High-tech truck to link emergency efforts


Anne Arundel County officials introduced yesterday the newest -- and most expensive -- vehicle in their emergency response fleet: an $820,000 Mobile Command and Control Unit.

The 27-ton truck will serve as a communications hub for emergency agencies.

The information systems for the 40-foot truck were designed and built by ARINC, an Annapolis-based communications company.

The truck has 13 workstations, seven flat-screen televisions and an air-conditioning system. Most important, say authorities, it comes with software that translates communications from different devices (radios, cell phones, wireless Intranet) into one common language.

The communications software will link disparate national, state and local emergency response agencies. For example, using the new command center, a boat from the Department of Natural Resources can communicate with a helicopter controlled by Anne Arundel County.

"It seems like such a simple thing, but we truly couldn't do this a year ago," County Executive Janet S. Owens said at an event yesterday to unveil the truck. "We spent our monies on what our first-responders say that they need. 'Interoperability' is the mantra."

The vehicle was paid for entirely from the state's share of federal homeland security funds. However, maintenance falls to the county. Upkeep will cost about $10,000 a year, said James D. Weed, the emergency management director for the county.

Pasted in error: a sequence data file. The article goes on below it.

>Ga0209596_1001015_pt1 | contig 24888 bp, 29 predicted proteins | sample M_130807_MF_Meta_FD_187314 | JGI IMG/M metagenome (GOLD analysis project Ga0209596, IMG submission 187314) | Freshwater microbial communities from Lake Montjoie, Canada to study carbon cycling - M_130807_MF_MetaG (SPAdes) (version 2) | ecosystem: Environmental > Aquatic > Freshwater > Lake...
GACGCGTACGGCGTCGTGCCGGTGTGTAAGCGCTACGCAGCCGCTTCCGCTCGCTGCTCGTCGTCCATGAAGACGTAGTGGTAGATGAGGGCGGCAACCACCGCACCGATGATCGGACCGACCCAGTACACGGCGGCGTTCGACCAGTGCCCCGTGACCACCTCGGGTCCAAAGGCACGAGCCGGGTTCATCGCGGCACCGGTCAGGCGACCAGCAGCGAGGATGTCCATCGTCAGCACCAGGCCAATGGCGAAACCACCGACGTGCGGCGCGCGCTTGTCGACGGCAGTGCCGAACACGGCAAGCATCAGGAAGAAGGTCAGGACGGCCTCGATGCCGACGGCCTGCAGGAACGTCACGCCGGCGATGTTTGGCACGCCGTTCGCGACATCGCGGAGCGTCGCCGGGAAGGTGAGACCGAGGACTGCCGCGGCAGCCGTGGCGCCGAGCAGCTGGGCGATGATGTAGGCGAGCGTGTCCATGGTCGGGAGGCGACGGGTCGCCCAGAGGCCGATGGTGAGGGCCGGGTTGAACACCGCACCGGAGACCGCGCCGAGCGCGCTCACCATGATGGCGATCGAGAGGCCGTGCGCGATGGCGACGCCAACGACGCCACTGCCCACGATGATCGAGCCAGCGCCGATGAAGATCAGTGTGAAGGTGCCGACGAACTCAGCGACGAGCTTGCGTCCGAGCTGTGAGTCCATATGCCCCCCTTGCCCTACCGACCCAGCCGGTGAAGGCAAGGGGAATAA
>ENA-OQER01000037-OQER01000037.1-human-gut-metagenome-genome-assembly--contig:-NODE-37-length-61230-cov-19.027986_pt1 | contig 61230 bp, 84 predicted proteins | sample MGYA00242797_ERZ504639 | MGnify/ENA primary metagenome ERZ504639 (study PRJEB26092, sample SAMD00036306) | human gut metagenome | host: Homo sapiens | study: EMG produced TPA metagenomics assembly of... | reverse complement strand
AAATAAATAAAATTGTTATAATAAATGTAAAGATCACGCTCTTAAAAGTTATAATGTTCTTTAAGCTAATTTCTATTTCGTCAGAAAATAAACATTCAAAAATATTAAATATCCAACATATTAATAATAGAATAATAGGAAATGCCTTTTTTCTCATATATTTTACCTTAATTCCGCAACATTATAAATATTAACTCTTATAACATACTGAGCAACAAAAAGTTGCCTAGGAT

Officials at yesterday's event said that additional training would not be necessary for field emergency workers. They will not receive or learn about new equipment because the radios and cell phones they use now will pipe directly into the truck.

The truck could serve as a command point in case of a terrorist attack, officials said, but they stressed that it has other uses.

"It can be used for long-term police operations, severe weather events, large crowd events like the Volvo race and the bridge walks," said Chief Stuart D. McNicol, a spokesman for the Anne Arundel Fire Department.

McNicol said that during previous Bay Bridge walks, emergency responders from different agencies had to swap radios with one another so they could communicate. Such improvisation will not be necessary with this vehicle, he said.

When Tropical Storm Isabel blew through the region in 2003, the unit would have been invaluable for disseminating minute-by-minute weather information to first-responders, Owens said.

Some experts question whether the federal government should pay for vehicles such as the Mobile Command and Control Unit.

"Even though you can argue of the double use or triple use of these items, economically, federal dollars should not be spent this way," said Veronique de Rugy, a research fellow with the American Enterprise Institute, a conservative think tank in Washington.

"Our federal dollars should be spent exclusively on preventing bad things from happening, not from cleaning up the mess when we've failed to prevent an attack."

Although the truck is officially called Mobile Command and Control Unit 1, Weed, the emergency management director, said it was unlikely the county would purchase a second one.

"We've got a pretty good supply of stuff now," Weed said. "What we've got to do now [with federal homeland security funds] is train."

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